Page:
My hospital LC also didn’t believe that I wasn’t following the pumping schedule she gave me for twins. She kept insisting I had to do more and more or I’d never hit the targets, even though I was trying to tell her I was already exceeding the targets, and that was with taking nights off to sleep since they were int he NICU.

    • AnnaPDE

      Sleep – it really helps with supply. Also, with general sanity. But heaven forbid a newborn is fed formula when they’re up and hungry at night and mum doesn’t have milk yet. No, that’s just lazy mum wanting to slack off.
      ETA Great to hear that Spawn’s doing well!

    • Sue

      Best wishes for Spawn’s continued thriving!

    • Amazed

      So happy to hear that Spawn Calf is doing so great!

    • Mishimoo

      So glad Spawn is doing well! Hope he continues in this manner and is home with you as soon as is safe.

    • Montserrat Blanco

      I am really glad Spawn is doing well!

    • sdsures

      Yay for Spawn! *ex-preemie fistbump*

  • Angela

    If I had to choose one to do, breastfeeding or vaccines, I would absolutely choose vaccines. That’s a no-brainer. Of course, you don’t have to choose (kind of like measles vs. autism, it’s a fake choice).

    We were at a funeral last weekend for my husband’s grandmother. She had her kids in the 1940’s and 1950’s. Someone mentioned that she had nursed one child through polio and another through whooping cough. I was thinking how grateful I was that we now how vaccines for these diseases. The child who had polio (my husband’s aunt) has a limp from it.

    My dad’s sister (my aunt) had measles and was one of the unlucky ones to get encephalitis from it. She was in a wheelchair from the age of 9 and almost died.

    Vaccine preventable diseases and the effects are still around. A real “thinking” mom gets her kids their shots.

    • Sean Jungian

      I’ve been doing some family history research and as I go back in time it becomes so obvious how things have changed.

      My family tree is literally littered with 2nd, 3rd, even 4th wives due to women dying young in childbirth. But what gets to me is seeing the dozens and dozens of babies each generation that never made it past 5 years old, some lived months, some lived a few years, but the majority died.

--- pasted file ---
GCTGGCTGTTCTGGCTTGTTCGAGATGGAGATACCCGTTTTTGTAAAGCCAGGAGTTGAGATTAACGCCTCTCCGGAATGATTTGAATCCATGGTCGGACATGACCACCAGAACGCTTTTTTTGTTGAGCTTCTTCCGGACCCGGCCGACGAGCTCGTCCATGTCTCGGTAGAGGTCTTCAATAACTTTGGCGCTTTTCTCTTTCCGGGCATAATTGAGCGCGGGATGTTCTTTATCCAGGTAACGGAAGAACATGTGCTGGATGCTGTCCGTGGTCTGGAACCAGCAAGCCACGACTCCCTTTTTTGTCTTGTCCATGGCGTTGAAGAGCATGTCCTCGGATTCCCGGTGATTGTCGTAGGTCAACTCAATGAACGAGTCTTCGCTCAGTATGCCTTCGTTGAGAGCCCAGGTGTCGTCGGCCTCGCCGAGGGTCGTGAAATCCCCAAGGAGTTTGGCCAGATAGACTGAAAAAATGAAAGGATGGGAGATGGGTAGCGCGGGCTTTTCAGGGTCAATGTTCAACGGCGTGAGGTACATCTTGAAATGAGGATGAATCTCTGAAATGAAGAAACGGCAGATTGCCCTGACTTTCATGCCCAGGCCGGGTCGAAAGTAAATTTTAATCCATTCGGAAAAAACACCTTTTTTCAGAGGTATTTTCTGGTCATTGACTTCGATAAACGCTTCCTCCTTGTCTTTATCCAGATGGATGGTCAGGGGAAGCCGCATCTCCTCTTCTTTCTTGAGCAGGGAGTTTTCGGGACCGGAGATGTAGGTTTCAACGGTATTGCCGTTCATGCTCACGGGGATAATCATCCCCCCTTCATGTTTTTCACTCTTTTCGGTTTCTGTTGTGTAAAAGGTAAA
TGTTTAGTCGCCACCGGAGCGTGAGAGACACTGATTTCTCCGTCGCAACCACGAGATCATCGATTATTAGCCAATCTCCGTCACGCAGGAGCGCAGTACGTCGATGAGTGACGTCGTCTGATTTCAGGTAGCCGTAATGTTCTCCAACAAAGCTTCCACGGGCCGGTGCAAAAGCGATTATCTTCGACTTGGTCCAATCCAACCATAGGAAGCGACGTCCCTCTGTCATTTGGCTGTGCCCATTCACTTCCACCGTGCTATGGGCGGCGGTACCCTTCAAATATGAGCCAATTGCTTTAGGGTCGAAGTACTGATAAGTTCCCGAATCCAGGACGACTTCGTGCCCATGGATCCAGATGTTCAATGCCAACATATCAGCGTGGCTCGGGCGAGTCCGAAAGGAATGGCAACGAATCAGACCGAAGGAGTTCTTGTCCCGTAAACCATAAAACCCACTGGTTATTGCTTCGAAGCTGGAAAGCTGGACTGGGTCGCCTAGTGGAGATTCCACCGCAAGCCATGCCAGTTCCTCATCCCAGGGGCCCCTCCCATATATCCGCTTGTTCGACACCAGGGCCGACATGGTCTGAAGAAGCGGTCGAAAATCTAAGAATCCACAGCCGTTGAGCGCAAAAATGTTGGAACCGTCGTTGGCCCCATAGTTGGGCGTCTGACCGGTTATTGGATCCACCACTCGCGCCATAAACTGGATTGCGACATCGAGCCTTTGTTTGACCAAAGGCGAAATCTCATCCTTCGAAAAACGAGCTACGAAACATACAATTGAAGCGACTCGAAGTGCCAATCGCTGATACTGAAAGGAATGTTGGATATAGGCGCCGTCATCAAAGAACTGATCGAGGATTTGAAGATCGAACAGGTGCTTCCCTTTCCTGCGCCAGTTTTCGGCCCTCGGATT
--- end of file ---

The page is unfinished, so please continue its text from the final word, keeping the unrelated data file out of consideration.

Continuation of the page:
I still find it hard to believe that people willingly turn their noses up at such lifesaving technology as vaccines but then again I never believed Trump would actually be elected, either.

      I feel like we’re headed into the Anti-Enlightenment era, a return to the Dark Ages of a sort. I’ve read that this is sort of an “extinction burst”, a last gasp of reactionaries to try to prevent change, but I just don’t know.

      So much superstition.

  • moto_librarian

    I am sick of selfish people, particularly when the main reason that their unvaccinated children do not get VPDs is precisely because the majority of us do the right thing and vaccinate our own children. My children are no longer babies, but I remember being very concerned about them being exposed to whooping cough as young infants. I continue to worry about newborns being exposed, so I make sure that everyone in my family (including me and my husband) stay up-to-date with boosters.

    I will also say this. It’s a sad day when strangers do more to protect a child’s health than its own parents. I hope that the children of these geniuses don’t wind up suffering from even a mild case of measles, whooping cough, or the mumps. Should they wind up with lifelong problems from complications of these diseases, don’t be surprised if they decide that they want nothing to do with you. By choosing not to vaccinate, you have failed your primary obligation as a parent: to keep your children safe and healthy.

    • RudyTooty

      Being that I work in healthcare, if they end up with complications from VPDs, they probably *will* want something to do with me, and the rest us providing modern medical care, because now it will be an actual problem for them and they’ll want (and feel entitled to) actual science-based medicine to fix it.

      Eff them. Eff them. Eff them.

      • moto_librarian

        And none of us would deny those children that medical care. But the fact that it wouldn’t be necessary at all if their parents actually gave a shit about their kids must be incredibly difficult to deal with.

        • RudyTooty

          They like modern medicine when they think it serves their needs.
          Pure selfishness.

          • Sean Jungian

            Many double-down on the woo, it seems – remember that Michigan woman who bragged about making her 3 children suffer through months of whooping cough? But it also seems like just as many follow the same ideals as NCB-ers – it’s all Evil Big Pharma until the shit hits the fan, then suddenly it’s life-saving medical intervention for the win.

          • moto_librarian